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In its second year the 2014 Arctic Race of Norway, organized by Tour de France owner ASO, showcased the beauty of Norway and gave credence to the Scandinavian country’s growing cycling culture. The event was shot for Peloton by Norwegian photographer Kåre Dehlie Thorstad, who shared his insights with the magazine.
What is it like covering a race in your home country?
Obviously, there is no language barrier, so getting around is easier than in Spain, Italy or France. Norway is a large country but has a rather small population [ just over 5 million] concentrated in the cities in the south. Once you get out of Tromsø, the largest city north of the Arctic Circle with a population of approximately 70,000, there are not many people around—but everyone seems to be involved in one way or another, either as a volunteer with the race organization, as a spectator or working with something related to the race. Cycling and cycling culture is not the most familiar of sports that far north, but the people are well accustomed to joining forces in order to make things happen. That’s part of the heritage up there, I think, and they put their pride in delivering a good show.
The landscapes seem to be a huge part of the race. Can you tell us about the beauty of Norway?
Norway is definitely a beautiful country; we can boast of one of the world’s most amazing encounters with nature. Fjords, rugged coastlines, sandy beaches, high mountains and waterfalls—Norway has it all. Once out of the major cities, you’ll find a relaxed pace and an alternative to the hustle of daily life. In many ways, I think the Arctic Race is a celebration of the beauty (and brutality) of Norway, pushing the limits even further for the second edition, and sending professional riders all the way up to the North Cape—the utmost end of Europe.
There were so many faces and people in your images from Norway. Will you describe some of the places, people, locations that stick with you?
Well, people are part of a bike race, making it happen, either as riders, organizers or spectators. During a stage race you come across quite a few people, everyone with a different story to tell. When documenting a race, I like to look at the whole picture, not just the racing action. There is so much enthusiasm, so much passion on every level worth capturing. I will definitely not forget the old Sami [one of the 70,000 indigenous Laplanders that live in the Arctic area of Sápmi, which today encompasses parts of Norway, Sweden, Finland and Russia] I encountered on my way to the finish atop Kvænangsfjellet, sitting in an old chair, cutting pieces of dried reindeer meat with this huge knife. I asked him if it was okay if I could take a photo but got only a nod as reply!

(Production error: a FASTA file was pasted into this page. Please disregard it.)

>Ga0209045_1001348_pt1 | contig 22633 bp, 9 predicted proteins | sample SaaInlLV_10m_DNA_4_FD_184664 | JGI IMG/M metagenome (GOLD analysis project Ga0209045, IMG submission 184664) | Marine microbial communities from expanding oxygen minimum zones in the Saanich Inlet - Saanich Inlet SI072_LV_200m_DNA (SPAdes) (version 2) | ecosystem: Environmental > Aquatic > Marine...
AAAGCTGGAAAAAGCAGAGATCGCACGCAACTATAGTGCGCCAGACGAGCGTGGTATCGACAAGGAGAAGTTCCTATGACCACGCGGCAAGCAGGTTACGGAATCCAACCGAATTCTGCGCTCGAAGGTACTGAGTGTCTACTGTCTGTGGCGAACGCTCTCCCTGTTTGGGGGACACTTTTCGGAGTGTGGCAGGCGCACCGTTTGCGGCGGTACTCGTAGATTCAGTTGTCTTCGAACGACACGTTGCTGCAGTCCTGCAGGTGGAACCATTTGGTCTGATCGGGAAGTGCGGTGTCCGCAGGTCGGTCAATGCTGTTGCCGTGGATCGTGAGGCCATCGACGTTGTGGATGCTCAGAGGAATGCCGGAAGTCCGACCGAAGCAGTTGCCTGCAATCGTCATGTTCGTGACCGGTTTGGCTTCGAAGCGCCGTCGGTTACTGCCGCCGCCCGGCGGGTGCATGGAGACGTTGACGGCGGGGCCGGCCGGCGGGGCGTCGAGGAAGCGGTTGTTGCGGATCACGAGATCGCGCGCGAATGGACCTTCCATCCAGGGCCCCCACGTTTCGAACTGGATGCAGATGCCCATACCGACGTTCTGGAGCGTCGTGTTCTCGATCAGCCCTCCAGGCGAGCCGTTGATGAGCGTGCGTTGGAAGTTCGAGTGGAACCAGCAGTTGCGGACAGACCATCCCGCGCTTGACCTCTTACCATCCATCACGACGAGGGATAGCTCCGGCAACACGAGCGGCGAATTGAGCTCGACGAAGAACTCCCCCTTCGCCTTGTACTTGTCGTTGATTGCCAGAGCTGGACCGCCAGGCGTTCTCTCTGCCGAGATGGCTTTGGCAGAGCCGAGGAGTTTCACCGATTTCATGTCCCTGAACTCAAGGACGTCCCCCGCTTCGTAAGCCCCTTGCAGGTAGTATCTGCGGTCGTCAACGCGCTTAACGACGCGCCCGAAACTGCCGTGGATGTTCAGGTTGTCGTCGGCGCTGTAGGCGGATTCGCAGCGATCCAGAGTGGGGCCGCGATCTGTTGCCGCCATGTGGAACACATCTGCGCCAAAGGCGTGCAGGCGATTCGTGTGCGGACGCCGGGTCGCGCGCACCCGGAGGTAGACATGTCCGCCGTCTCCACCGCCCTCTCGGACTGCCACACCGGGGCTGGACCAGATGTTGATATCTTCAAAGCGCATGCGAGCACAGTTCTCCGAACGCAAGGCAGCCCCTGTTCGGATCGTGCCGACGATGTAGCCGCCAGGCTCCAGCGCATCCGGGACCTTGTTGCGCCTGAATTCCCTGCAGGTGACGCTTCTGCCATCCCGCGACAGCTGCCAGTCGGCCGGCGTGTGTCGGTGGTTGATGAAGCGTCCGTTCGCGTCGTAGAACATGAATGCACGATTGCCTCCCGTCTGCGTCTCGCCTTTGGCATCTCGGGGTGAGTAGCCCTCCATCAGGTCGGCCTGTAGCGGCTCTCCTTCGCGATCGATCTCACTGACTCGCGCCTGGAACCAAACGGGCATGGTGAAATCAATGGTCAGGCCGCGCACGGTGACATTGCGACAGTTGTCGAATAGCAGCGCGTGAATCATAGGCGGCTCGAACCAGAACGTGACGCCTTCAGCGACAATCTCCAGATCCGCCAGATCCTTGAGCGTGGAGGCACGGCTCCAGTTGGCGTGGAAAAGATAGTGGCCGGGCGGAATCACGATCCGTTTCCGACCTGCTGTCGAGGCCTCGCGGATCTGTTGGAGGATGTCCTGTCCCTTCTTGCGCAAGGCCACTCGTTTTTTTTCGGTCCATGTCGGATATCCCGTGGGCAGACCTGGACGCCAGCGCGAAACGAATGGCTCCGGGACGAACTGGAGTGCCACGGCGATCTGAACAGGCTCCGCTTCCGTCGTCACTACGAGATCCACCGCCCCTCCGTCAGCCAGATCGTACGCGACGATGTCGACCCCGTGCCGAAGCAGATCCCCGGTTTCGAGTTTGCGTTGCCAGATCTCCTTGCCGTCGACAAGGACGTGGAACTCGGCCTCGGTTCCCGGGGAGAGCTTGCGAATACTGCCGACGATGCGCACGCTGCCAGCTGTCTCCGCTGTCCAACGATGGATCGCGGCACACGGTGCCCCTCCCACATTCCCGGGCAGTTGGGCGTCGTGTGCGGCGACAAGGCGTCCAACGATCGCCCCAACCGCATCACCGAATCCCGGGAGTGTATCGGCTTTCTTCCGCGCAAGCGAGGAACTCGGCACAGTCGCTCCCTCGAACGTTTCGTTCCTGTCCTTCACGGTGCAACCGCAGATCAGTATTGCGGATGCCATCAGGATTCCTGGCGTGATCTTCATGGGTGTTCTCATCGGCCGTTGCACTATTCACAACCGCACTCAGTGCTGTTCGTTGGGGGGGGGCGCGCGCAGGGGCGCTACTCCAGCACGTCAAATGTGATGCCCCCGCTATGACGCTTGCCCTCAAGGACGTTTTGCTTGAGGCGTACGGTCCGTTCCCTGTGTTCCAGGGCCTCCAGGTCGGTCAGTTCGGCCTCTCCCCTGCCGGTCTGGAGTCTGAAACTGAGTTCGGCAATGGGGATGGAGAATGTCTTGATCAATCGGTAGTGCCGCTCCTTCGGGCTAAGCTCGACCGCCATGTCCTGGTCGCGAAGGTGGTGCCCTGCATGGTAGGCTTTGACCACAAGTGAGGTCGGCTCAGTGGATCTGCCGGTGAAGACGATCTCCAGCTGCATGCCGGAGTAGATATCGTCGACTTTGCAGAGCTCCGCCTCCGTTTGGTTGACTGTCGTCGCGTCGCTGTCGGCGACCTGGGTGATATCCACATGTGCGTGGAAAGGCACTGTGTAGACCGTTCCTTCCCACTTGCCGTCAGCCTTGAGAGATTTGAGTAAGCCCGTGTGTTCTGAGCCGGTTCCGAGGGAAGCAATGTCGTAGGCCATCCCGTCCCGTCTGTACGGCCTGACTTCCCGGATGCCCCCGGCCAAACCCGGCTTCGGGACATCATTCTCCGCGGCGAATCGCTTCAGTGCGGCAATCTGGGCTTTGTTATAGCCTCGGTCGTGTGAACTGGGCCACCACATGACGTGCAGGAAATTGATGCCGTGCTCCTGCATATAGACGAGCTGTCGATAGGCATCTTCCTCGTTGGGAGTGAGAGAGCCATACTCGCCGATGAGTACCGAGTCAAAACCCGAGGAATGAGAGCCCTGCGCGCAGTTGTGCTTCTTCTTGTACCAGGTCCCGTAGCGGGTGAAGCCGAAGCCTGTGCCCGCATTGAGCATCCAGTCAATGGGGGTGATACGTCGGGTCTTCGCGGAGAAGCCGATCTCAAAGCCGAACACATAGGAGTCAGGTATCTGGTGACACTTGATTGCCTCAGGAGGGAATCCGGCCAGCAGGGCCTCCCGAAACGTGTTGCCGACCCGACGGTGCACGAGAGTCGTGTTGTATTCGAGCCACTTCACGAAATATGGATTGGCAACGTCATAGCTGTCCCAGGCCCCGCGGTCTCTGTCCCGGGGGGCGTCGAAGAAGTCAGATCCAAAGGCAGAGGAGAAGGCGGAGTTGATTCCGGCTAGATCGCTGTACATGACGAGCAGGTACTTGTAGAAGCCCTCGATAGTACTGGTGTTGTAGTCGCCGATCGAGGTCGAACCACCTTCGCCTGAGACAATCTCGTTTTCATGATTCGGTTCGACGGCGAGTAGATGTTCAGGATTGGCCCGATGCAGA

Is there a different feeling for you shooting a race at home versus in France, Spain and other places?
You would probably think it’s much easier doing the Arctic Race of Norway compared to the Tour de France, but every race has its character and challenges. As there is only one single road going from Tromsø up to the North Cape, it’s impossible to “cut” roads as we normally do during races—taking alternative routes to pass the peloton and take photos during the race. The logistics of the race definitely reduces the number of opportunities, so you have to be really focused at all times.
Will you describe the cycling scene in Norway and what you saw covering the race?
Norway has come a long way in just a few years. There are 16,000 licensed cyclists, seven UCI Continental teams and three highly categorized stage races (Tour of Norway, Tour des Fjords and Arctic Race of Norway). Everyone has heard of Thor Hushovd and Edvald Boasson Hagen, but we’ve got a new generation coming. Norway probably has one of the strongest teams at the [under-23s’] Tour de l’Avenir. What’s missing is a Norwegian or a Scandinavian ProContinental team. The economy is good in this part of Europe, but it’s maybe too early for a major sponsor to take the step into cycling. The sport is quite new here compared to cross-country skiing, for example, so there is still a long way to go.
Any memorable moments from this year’s race that stick in your memory?
There are so many to choose from, actually, but getting up to the North Cape was magic—being witness to a historic finish at the very outpost of Europe! Feeling the wind and rain coming in from the Arctic Ocean, freezing, and thinking of the riders battling it out against the harsh conditions and each other. It must have been quite spectacular for the riders!